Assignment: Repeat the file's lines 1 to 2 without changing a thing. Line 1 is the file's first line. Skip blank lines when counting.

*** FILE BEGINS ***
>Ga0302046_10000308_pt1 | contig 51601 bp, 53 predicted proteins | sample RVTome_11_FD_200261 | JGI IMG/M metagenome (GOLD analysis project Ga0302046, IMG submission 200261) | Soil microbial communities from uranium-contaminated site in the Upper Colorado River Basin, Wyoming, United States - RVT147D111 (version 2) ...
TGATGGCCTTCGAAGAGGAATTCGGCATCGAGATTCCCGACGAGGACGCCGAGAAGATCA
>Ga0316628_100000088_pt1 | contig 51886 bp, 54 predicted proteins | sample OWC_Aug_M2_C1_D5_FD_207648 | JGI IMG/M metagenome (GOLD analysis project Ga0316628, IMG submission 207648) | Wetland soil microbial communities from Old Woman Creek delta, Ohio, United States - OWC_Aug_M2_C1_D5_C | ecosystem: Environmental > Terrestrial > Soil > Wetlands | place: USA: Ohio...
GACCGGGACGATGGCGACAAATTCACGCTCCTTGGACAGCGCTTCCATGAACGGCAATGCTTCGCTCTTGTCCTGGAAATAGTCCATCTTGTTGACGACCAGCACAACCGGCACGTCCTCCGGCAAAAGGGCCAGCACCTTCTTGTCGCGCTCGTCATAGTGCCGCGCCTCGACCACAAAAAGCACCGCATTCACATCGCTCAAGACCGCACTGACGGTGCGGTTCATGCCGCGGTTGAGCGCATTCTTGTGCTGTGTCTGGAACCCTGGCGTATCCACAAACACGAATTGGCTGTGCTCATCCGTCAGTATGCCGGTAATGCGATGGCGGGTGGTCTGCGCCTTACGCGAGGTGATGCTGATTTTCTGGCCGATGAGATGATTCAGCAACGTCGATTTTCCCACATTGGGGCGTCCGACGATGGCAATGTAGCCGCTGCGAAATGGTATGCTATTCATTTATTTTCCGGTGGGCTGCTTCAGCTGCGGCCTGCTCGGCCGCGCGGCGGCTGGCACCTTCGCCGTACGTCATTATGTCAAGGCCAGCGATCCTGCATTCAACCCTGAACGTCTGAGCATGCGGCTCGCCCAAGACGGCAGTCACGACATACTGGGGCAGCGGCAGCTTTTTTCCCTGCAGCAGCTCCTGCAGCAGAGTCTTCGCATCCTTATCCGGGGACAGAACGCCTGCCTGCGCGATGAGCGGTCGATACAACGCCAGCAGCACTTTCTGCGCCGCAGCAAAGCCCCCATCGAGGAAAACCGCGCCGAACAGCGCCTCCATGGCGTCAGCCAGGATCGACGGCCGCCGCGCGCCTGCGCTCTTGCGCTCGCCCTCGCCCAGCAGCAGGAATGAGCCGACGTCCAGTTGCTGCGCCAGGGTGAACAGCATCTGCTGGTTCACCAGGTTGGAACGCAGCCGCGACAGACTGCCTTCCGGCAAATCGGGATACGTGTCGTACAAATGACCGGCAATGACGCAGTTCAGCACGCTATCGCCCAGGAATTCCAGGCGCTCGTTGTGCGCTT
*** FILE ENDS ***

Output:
>Ga0302046_10000308_pt1 | contig 51601 bp, 53 predicted proteins | sample RVTome_11_FD_200261 | JGI IMG/M metagenome (GOLD analysis project Ga0302046, IMG submission 200261) | Soil microbial communities from uranium-contaminated site in the Upper Colorado River Basin, Wyoming, United States - RVT147D111 (version 2) ...
TGATGGCCTTCGAAGAGGAATTCGGCATCGAGATTCCCGACGAGGACGCCGAGAAGATCA